1. Top of page
  2. Abstract
  3. Perinatal influences on IgE-mediated allergy
  4. (Re)modeling of the airways in asthma and fetal lung development
  5. Bronchial remodeling in asthma
  6. Nasal remodeling in rhinitis
  7. Genes of the embryologic differentiation may govern airway remodeling in asthma
  8. Is there a delayed fetal maturation or a persistence of fetal gene expression in allergic asthma?
  9. Gene silencing
  10. Histones and chromatin
  11. Histone acetylation–deacetylation
  12. DNA methylation
  13. Chromatin remodeling
  14. Gene silencing and epigenetic inheritance
  15. Transgene silencing
  16. Lack of fetal gene silencing in allergic asthma
  17. Putative mechanisms of gene silencing in atopy and asthma
  18. Gene activation and silencing in Th2 immune response
  19. Role of infections in the prevention of allergy
  20. Conclusions
  21. References

Although histone acetylation counteracts the condensation of nucleosomes in chromatin fibers, it is unlikely to disrupt the structure of the core particle for transcription as the sites of acetylation in the tails lie outside the core particles and make little, if any, contribution to its structure. The assembly of genes into chromatin generally suppresses transcription by inhibiting the binding of key components of the transcriptional apparatus (94). To facilitate the function of such factors, there are a variety of ATP-utilizing chromatin remodeling factors whose fundamental function is the mobilization of nucleosomes via the alteration of histone–DNA contacts (95).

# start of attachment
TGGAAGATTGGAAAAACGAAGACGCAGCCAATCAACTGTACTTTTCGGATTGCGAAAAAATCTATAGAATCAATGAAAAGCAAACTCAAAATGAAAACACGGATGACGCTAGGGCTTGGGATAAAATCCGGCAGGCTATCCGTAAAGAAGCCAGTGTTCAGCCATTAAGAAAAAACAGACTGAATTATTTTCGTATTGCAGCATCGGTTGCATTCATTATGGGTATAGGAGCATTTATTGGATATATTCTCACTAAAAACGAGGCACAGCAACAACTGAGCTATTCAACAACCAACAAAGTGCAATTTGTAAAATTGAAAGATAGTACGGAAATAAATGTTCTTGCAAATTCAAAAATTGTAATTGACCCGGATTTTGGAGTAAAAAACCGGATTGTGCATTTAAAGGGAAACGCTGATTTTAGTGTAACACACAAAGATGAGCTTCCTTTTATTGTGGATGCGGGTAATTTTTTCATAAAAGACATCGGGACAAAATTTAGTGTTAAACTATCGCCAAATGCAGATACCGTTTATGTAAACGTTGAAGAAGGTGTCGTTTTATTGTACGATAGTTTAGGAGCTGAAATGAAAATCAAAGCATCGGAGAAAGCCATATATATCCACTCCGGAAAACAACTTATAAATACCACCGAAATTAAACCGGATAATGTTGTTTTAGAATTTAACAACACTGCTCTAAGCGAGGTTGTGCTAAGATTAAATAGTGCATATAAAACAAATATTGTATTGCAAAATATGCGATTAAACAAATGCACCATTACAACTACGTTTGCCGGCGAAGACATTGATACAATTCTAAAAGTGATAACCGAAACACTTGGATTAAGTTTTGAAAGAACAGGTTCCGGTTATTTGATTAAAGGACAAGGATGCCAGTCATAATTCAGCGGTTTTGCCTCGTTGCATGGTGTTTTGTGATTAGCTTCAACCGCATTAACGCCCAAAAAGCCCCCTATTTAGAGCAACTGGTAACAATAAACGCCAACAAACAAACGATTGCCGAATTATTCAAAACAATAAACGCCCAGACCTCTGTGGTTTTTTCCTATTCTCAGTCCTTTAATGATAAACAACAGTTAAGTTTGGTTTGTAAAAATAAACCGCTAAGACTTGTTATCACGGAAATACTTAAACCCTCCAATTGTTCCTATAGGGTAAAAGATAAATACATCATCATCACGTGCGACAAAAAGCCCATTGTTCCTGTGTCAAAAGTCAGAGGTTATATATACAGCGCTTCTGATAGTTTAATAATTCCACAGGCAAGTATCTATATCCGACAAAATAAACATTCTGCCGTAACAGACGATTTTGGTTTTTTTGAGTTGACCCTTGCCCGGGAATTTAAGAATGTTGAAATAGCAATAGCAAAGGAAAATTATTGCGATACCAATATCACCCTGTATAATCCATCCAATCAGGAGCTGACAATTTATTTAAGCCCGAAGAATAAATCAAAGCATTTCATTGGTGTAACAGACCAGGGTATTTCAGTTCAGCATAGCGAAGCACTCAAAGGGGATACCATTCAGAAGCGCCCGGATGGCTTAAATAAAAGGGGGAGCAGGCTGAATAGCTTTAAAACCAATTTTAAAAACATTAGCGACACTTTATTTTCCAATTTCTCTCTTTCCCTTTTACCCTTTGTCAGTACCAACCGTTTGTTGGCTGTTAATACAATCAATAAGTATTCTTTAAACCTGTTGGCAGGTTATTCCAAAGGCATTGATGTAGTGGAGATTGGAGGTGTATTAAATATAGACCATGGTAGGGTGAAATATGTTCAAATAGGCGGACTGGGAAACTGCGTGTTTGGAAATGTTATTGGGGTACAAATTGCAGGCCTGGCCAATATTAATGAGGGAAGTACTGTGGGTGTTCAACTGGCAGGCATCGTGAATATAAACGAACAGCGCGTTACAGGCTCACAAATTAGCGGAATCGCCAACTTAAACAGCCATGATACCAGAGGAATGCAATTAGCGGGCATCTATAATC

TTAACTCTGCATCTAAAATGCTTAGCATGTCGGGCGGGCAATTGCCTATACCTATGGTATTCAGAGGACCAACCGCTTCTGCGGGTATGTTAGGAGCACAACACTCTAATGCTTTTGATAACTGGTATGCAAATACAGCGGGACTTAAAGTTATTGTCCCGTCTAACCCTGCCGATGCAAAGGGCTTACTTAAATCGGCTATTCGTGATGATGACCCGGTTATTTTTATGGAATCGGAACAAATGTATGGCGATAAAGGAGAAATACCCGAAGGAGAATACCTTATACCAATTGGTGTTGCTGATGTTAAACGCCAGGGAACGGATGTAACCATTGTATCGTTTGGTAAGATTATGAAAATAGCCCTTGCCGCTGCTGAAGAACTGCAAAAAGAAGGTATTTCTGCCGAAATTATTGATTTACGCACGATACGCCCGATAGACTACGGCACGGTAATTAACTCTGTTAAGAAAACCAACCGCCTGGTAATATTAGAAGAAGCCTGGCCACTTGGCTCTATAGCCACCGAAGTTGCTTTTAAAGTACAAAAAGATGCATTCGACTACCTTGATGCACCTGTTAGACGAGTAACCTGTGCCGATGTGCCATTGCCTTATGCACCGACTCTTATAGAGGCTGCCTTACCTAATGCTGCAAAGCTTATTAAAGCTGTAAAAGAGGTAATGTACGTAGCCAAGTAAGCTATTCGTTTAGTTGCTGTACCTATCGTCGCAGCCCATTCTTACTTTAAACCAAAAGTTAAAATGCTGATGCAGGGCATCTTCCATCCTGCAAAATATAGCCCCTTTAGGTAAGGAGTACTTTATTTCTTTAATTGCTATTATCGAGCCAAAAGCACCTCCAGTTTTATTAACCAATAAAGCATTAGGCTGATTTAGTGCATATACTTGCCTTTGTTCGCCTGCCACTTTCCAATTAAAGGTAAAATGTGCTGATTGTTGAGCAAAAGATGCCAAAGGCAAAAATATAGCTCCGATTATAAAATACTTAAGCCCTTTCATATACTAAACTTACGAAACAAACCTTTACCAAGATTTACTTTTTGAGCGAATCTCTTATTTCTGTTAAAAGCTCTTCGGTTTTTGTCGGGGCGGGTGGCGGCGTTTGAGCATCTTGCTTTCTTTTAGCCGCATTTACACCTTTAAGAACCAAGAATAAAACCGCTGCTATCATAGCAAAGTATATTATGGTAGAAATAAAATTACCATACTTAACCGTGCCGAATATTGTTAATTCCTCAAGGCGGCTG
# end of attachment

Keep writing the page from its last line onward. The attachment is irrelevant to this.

Chromatin remodeling complexes are factors which promote gene activation. However, they can also have a repressive activity. They comprise an ATPase subunit along with other polypeptides responsible for the regulation, efficiency and assembly of each complexes.